It’s doubtful that you and a Russian oligarch are in the market for the same kind of real estate, but chances are, you both covet the same thing: time. “There’s only one thing we have in common, and that’s we’re all running out of time,” says Leonard Steinberg, president of brokerage Urban Compass.
Other panelists at a real estate and hospitality event in Midtown last week hosted by the Real Estate Board of New York and Related Management—guests included nightlife impresario Andrew Goldberg, celebrity chef Marc Murphy, Related's Jeffrey Brodsky and The Real Deal publisher Amir Korangy—pretty much agreed. It turns out, what we really want from our apartment living is a chance to gain precious few more minutes in the day through carefully curated building perks. Here, a short list of building extras—some of them “luxury,” some not—sure to free up space in the schedule.
An Uber-like app and website that debuted in August, Valet Anywhere does just what its name suggests, letting a monthly user call up a driver to any location in Manhattan (so far), who arrives on a scooter, parks your car and retrieves it with two hours’ notice. The service costs $400 a month; an on-demand option is also available for $6 an hour, including parking.
It’s not flashy, but Building Link's property management software lets residents communicate with building staff through their website or mobile apps at any of the city-wide properties where it’s in use. Send a maintenance request, leave instructions for your doorman, see what neighbors are posting about. As someone who has spent countless hours haranguing her landlord to fix simple problems, I can attest to how much this will help your life.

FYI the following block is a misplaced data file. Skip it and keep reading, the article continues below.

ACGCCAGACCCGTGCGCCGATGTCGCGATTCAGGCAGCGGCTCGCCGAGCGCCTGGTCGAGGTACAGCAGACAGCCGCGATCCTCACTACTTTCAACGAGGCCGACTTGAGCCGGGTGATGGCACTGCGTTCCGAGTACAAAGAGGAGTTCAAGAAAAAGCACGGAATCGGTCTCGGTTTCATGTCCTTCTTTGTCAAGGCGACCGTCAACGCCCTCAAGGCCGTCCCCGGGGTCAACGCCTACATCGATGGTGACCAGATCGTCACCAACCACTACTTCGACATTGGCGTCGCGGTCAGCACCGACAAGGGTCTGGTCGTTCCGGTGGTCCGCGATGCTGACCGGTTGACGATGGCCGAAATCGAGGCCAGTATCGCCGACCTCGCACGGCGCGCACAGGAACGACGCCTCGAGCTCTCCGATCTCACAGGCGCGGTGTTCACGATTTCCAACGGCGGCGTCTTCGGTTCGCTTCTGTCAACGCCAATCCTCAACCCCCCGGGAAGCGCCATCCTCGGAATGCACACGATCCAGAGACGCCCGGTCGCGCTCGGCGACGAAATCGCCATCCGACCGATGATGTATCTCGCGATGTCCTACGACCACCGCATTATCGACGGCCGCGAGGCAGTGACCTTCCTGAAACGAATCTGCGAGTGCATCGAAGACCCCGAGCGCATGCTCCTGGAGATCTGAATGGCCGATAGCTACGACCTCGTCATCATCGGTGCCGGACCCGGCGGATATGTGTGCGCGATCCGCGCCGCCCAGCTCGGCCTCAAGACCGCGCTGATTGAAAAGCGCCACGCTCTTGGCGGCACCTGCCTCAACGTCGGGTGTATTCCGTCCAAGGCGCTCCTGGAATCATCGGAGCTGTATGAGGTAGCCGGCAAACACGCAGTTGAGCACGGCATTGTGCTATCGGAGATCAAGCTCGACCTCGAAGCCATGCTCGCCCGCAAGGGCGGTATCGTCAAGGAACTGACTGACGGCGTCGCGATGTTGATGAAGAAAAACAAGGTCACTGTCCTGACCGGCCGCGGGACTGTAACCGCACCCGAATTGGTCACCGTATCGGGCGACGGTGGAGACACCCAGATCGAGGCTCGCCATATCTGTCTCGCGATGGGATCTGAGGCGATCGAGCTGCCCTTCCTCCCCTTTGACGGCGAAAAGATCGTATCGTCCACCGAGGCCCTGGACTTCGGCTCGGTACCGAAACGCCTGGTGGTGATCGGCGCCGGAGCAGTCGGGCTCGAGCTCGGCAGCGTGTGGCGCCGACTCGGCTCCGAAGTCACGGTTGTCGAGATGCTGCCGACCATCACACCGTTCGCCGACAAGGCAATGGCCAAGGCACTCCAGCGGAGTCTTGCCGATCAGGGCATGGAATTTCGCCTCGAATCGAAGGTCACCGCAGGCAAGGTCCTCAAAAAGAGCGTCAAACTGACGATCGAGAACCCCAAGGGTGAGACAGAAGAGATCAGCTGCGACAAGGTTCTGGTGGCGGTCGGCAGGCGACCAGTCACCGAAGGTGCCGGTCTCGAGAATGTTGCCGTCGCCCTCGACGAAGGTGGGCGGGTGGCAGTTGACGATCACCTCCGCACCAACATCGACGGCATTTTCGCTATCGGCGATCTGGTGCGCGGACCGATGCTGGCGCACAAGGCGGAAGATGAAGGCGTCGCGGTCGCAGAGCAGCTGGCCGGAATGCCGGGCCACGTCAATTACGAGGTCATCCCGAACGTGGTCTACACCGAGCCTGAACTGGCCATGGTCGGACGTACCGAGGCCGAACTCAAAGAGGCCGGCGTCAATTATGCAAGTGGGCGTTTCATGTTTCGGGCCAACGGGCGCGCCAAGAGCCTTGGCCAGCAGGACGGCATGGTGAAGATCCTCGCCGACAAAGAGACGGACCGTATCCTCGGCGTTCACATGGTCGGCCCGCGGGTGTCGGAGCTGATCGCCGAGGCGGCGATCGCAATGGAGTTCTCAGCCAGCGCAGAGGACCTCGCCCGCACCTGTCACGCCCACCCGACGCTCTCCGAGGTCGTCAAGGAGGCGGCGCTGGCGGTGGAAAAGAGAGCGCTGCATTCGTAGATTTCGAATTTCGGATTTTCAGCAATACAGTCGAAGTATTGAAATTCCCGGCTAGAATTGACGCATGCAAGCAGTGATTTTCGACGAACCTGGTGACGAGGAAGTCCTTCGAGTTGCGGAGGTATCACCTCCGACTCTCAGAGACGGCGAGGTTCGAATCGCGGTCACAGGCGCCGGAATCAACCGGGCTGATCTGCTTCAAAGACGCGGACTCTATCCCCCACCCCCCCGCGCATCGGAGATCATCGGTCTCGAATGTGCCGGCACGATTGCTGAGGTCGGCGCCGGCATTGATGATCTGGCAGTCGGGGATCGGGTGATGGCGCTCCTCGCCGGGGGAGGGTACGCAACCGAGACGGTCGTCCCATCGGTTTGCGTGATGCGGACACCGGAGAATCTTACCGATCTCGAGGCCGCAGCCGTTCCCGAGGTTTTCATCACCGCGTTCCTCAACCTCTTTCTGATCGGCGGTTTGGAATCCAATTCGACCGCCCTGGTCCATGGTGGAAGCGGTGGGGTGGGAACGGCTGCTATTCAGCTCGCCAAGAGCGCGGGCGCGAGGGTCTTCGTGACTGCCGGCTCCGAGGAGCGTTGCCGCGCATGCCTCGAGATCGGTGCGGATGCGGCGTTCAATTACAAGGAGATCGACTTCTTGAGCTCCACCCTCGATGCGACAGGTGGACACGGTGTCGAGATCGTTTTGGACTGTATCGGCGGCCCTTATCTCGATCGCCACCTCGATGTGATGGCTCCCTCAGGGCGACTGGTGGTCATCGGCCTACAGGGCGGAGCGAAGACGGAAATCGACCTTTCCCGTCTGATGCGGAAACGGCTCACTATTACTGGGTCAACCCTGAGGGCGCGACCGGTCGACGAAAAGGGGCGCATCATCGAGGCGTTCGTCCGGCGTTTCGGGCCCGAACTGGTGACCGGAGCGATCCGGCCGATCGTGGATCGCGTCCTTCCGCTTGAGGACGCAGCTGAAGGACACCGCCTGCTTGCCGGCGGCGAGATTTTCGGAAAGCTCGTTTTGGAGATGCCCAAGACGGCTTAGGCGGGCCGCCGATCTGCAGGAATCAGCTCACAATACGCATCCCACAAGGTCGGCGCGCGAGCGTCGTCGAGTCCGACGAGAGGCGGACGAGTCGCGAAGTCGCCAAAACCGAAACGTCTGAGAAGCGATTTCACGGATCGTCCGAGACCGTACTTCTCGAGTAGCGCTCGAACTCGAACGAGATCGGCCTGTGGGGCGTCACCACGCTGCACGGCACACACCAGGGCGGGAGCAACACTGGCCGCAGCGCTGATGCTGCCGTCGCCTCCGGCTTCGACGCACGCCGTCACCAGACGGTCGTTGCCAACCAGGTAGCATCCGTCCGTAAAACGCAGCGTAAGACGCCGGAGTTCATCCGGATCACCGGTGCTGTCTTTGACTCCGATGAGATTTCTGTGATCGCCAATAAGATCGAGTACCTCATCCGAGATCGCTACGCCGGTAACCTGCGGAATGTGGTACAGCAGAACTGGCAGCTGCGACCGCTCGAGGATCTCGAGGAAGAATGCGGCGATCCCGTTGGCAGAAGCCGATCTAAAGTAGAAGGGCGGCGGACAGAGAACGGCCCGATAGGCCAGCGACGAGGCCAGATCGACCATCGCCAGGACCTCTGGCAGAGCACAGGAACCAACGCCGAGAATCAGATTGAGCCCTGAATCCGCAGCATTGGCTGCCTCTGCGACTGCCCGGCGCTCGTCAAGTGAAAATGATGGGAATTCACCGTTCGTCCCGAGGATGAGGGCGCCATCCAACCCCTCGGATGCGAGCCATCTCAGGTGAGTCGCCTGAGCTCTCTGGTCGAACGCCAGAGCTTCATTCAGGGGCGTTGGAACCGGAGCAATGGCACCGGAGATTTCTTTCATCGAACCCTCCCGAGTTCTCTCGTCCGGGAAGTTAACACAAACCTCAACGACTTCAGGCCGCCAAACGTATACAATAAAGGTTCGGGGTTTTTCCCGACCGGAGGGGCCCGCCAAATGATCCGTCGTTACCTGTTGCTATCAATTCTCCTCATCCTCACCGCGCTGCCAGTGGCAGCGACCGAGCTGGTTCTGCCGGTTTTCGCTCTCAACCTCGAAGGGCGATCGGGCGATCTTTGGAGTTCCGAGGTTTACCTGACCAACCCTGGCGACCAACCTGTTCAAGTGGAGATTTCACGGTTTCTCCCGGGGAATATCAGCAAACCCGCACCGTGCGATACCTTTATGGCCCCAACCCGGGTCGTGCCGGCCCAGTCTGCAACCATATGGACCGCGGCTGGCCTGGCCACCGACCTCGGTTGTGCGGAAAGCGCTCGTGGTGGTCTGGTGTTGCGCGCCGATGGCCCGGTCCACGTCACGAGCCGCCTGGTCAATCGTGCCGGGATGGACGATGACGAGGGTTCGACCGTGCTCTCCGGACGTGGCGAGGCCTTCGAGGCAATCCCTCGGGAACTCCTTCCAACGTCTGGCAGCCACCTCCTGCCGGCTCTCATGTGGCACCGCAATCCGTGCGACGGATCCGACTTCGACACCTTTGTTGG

When I moved to New York, wash ‘n’ fold service seemed like the ultimate extravagance. Laundry service in the building, however, is the kind of practical luxury I can get behind: not only do you not have to step outdoors to deposit your dirty hamper, you also don’t have to do your laundry. If you, like me, are not lucky enough to have laundry service in your building, these wash 'n’ fold apps will pick up and deliver your clothes on your schedule.
Neighborhoods on the fringes, like the far east and west sides of Manhattan or the North Brooklyn waterfront, are cheaper than central areas, and may give you access to a host of distinctive perks. But convenient they are not. If you’re looking in these areas, it’s worth checking if a building offers free shuttle service--many of them do! After all, commuting time is the best kind of time to save.
This one isn’t exactly an amenity, but it’s something to watch out for if you’re apartment hunting. With more selection than a bodega and less noise than a restaurant, a grocery store on the first floor of your building means never having to go hungry (or lug a granny cart down the sidewalk). Too tired to make dinner? Ran out of milk? No worries. (Other useful neighbors: a Laundromat, a hardware store and, well, a bodega.)